No visit to Edinburgh is complete until you’ve walked to the top of the Royal Mile to tour Edinburgh Castle. The castle has been remarkably well maintained and is as splendid now as it was in its heyday. You can stand on the battlements high above the city and see all the landmarks—the Firth of Forth, Arthur’s Seat, the Scott Monument. You can tour the beautiful Great Hall where Scotland’s royal family hosted lavish banquets. You can enter the Royal Palace and see the nation’s crown jewels. It’s a beautiful spot rich with history and all wonderfully preserved.
A few kilometers away, closer to the outskirts of the city, is another historic castle, and one that has fallen on hard times. Where Edinburgh Castle retains most of its splendor, Craigmillar Castle retains little. It may not quite be a ruin, but it’s not far from it. Though parts of the walls still stand, other parts have long since collapsed. Though you can take stairways to some of the battlements, others are tottering and in danger of collapsing. Though you can see the outlines of the different rooms and buildings, they are all in a sad state of disrepair. It’s a mere shell, a mere shadow, of its former self.
In these two castles I see an illustration of humanity. We were created by God to be perfect—unmarred by sin and all of its terrible effects. God’s law was written on our hearts so that we knew what he required and why he required it. God’s blessing was upon us so that we could do all that he required of us out of joyful obedience to him. We were like Edinburgh Castle—whole, complete, splendid, maintained.
Yet through our own obstinacy we fell into sin and thus into a state of decay. We rebelled against God and brought upon ourself the fearsome consequences—suffering and sorrow, warfare and weeping, death and eternal destruction. We were left little more than Craigmillar Castle, a shell of our former selves—broken, incomplete, marred, wrecked.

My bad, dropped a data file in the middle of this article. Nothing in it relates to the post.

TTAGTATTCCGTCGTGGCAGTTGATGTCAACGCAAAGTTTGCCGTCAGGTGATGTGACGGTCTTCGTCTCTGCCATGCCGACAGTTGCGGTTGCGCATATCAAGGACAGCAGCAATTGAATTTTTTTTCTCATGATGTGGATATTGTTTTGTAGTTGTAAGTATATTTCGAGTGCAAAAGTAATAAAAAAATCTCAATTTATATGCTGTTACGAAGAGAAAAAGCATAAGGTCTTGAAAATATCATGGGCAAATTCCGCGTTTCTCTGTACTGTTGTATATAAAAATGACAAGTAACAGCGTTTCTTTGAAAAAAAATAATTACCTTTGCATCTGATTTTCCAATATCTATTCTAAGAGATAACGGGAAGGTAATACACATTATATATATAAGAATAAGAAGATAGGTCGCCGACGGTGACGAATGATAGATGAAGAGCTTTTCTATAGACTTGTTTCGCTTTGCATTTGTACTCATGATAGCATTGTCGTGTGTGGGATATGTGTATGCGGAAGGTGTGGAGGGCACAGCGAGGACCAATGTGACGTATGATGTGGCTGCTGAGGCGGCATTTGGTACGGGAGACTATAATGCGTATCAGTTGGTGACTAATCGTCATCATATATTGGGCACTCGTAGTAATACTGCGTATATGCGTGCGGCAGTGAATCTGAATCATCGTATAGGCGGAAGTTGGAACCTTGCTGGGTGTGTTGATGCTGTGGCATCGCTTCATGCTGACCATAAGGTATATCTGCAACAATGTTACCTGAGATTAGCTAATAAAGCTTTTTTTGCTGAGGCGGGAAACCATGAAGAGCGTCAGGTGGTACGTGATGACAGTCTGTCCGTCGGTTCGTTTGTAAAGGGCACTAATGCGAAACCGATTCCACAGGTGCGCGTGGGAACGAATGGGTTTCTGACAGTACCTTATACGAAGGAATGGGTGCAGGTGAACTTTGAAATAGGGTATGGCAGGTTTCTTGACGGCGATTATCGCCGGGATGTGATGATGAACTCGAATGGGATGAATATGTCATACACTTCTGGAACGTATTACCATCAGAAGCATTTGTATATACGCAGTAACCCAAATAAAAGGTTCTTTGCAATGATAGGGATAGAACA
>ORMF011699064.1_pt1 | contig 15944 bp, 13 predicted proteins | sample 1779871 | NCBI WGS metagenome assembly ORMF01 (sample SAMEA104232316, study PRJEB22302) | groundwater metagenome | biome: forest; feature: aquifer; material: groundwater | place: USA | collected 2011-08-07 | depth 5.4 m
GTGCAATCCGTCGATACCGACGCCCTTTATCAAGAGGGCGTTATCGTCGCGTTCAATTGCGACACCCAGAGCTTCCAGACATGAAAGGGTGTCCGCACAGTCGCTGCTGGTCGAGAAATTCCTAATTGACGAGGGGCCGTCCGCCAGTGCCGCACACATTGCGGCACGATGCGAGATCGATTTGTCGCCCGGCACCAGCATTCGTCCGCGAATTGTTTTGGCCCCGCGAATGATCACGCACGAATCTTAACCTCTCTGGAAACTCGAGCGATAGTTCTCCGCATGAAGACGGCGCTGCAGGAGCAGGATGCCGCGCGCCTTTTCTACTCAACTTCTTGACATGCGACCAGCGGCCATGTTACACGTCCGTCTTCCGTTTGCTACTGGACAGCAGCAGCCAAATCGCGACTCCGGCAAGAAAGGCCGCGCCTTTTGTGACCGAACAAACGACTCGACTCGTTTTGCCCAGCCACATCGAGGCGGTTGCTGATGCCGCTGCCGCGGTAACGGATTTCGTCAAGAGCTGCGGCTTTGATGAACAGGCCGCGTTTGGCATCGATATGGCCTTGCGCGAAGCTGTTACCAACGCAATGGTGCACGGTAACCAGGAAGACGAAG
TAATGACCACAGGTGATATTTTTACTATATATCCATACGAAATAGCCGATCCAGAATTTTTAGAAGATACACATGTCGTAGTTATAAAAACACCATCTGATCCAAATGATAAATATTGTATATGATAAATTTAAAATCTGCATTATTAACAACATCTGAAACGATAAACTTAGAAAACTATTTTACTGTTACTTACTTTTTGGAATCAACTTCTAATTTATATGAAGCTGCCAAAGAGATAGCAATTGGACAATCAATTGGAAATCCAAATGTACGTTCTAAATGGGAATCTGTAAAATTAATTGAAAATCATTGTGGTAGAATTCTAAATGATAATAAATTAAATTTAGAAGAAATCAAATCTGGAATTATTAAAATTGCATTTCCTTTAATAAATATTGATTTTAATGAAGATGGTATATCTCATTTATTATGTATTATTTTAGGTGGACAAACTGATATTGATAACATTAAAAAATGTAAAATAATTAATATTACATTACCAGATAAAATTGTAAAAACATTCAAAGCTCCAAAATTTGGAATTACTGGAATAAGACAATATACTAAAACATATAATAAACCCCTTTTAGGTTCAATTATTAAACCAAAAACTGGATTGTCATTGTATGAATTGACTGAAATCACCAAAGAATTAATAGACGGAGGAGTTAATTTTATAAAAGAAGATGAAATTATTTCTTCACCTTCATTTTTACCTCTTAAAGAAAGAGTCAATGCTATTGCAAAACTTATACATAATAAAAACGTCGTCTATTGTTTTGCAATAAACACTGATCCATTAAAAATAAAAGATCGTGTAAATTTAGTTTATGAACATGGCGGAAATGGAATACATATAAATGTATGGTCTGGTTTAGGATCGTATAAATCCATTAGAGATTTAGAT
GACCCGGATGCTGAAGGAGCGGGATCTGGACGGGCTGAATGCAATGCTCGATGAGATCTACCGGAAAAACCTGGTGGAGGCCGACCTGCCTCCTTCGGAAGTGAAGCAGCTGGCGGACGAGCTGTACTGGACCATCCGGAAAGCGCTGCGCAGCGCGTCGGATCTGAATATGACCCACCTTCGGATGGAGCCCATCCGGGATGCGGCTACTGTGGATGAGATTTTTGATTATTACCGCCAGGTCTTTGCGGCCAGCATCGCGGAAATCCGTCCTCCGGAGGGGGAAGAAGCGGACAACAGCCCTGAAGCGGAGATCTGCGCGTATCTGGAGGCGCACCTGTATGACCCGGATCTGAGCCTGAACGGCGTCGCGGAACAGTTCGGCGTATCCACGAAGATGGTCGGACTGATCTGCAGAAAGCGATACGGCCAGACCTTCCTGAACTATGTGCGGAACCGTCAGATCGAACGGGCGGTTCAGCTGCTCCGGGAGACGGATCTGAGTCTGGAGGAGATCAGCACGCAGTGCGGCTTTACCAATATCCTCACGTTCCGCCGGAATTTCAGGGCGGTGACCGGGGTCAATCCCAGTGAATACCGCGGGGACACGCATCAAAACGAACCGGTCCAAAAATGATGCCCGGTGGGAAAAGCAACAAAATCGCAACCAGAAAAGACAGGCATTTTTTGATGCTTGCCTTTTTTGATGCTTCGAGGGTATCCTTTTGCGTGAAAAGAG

But what of the law that was written on our hearts? Was it blotted out? Was it destroyed? No, by God’s grace. It has now been distorted, to be certain. It is no longer clear and pristine. But it is still there even in the most rebellious of human beings so that like Craigmillar Castle we can still trace its shape, still fit together the pieces, still gain a distant glimpse of the beauty and the glory of its original design—the beauty and glory for which we were designed.
For as Sinclair Ferguson says,
Paul … says that even in societies where the Law of Moses has not been known, to a certain extent people may still sometimes do ‘by nature’—we might say ‘instinctively’—the things the law of God commands. They thus show that the requirements of the law are written on their hearts. The human heart retains a distorted copy, a smudged image of God’s original will. All of us retain some sense that we were created in God’s likeness, made to live for his glory, and hard-wired for obedience to him as it were—although now major distortions and malfunctions have affected our instincts. Were that hard-wiring totally destroyed we would cease to be distinctly human. But, in fact, relics of it remain in us, fragments of our lost destiny. Like a ruined castle it is still possible to discern the glory for which we were created.
And for that we ought to praise God!